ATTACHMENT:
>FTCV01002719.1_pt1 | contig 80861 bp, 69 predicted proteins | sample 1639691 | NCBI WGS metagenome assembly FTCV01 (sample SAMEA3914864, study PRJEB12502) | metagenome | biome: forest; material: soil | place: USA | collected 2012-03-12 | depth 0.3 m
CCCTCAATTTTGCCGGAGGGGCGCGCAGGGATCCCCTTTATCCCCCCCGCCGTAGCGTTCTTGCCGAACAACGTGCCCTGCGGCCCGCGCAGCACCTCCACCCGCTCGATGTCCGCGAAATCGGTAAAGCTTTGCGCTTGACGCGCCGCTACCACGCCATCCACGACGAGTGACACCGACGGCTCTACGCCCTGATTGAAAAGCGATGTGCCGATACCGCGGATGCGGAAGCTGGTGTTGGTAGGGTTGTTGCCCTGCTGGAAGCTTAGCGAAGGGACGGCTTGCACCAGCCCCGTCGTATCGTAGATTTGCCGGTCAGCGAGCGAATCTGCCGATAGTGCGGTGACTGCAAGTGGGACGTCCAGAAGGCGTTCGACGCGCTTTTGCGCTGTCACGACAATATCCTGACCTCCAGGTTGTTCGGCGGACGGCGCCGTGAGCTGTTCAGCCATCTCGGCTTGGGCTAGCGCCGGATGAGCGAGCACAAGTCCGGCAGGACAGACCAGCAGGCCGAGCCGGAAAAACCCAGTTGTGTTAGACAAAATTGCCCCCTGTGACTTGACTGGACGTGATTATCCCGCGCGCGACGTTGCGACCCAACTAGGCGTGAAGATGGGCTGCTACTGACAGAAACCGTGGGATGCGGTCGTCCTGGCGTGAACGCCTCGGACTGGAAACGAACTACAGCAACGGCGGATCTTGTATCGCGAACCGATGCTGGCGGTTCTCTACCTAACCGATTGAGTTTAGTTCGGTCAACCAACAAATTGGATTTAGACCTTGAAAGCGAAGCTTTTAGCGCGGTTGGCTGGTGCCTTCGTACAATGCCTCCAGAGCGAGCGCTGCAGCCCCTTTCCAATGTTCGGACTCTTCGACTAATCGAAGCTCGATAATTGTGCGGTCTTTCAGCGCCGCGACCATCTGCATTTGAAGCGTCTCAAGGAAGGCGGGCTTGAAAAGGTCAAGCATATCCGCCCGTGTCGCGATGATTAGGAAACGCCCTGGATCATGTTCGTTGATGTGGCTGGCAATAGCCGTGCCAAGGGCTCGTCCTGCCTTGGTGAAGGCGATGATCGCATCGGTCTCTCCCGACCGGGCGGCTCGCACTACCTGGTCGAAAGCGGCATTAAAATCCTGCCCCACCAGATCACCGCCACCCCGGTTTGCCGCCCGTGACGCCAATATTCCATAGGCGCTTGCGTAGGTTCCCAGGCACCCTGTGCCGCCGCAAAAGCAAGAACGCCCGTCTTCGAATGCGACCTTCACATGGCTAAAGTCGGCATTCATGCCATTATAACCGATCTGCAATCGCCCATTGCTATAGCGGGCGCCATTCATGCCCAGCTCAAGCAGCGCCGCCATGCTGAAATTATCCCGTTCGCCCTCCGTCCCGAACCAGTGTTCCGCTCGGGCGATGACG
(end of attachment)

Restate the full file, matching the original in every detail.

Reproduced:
>FTCV01002719.1_pt1 | contig 80861 bp, 69 predicted proteins | sample 1639691 | NCBI WGS metagenome assembly FTCV01 (sample SAMEA3914864, study PRJEB12502) | metagenome | biome: forest; material: soil | place: USA | collected 2012-03-12 | depth 0.3 m
CCCTCAATTTTGCCGGAGGGGCGCGCAGGGATCCCCTTTATCCCCCCCGCCGTAGCGTTCTTGCCGAACAACGTGCCCTGCGGCCCGCGCAGCACCTCCACCCGCTCGATGTCCGCGAAATCGGTAAAGCTTTGCGCTTGACGCGCCGCTACCACGCCATCCACGACGAGTGACACCGACGGCTCTACGCCCTGATTGAAAAGCGATGTGCCGATACCGCGGATGCGGAAGCTGGTGTTGGTAGGGTTGTTGCCCTGCTGGAAGCTTAGCGAAGGGACGGCTTGCACCAGCCCCGTCGTATCGTAGATTTGCCGGTCAGCGAGCGAATCTGCCGATAGTGCGGTGACTGCAAGTGGGACGTCCAGAAGGCGTTCGACGCGCTTTTGCGCTGTCACGACAATATCCTGACCTCCAGGTTGTTCGGCGGACGGCGCCGTGAGCTGTTCAGCCATCTCGGCTTGGGCTAGCGCCGGATGAGCGAGCACAAGTCCGGCAGGACAGACCAGCAGGCCGAGCCGGAAAAACCCAGTTGTGTTAGACAAAATTGCCCCCTGTGACTTGACTGGACGTGATTATCCCGCGCGCGACGTTGCGACCCAACTAGGCGTGAAGATGGGCTGCTACTGACAGAAACCGTGGGATGCGGTCGTCCTGGCGTGAACGCCTCGGACTGGAAACGAACTACAGCAACGGCGGATCTTGTATCGCGAACCGATGCTGGCGGTTCTCTACCTAACCGATTGAGTTTAGTTCGGTCAACCAACAAATTGGATTTAGACCTTGAAAGCGAAGCTTTTAGCGCGGTTGGCTGGTGCCTTCGTACAATGCCTCCAGAGCGAGCGCTGCAGCCCCTTTCCAATGTTCGGACTCTTCGACTAATCGAAGCTCGATAATTGTGCGGTCTTTCAGCGCCGCGACCATCTGCATTTGAAGCGTCTCAAGGAAGGCGGGCTTGAAAAGGTCAAGCATATCCGCCCGTGTCGCGATGATTAGGAAACGCCCTGGATCATGTTCGTTGATGTGGCTGGCAATAGCCGTGCCAAGGGCTCGTCCTGCCTTGGTGAAGGCGATGATCGCATCGGTCTCTCCCGACCGGGCGGCTCGCACTACCTGGTCGAAAGCGGCATTAAAATCCTGCCCCACCAGATCACCGCCACCCCGGTTTGCCGCCCGTGACGCCAATATTCCATAGGCGCTTGCGTAGGTTCCCAGGCACCCTGTGCCGCCGCAAAAGCAAGAACGCCCGTCTTCGAATGCGACCTTCACATGGCTAAAGTCGGCATTCATGCCATTATAACCGATCTGCAATCGCCCATTGCTATAGCGGGCGCCATTCATGCCCAGCTCAAGCAGCGCCGCCATGCTGAAATTATCCCGTTCGCCCTCCGTCCCGAACCAGTGTTCCGCTCGGGCGATGACG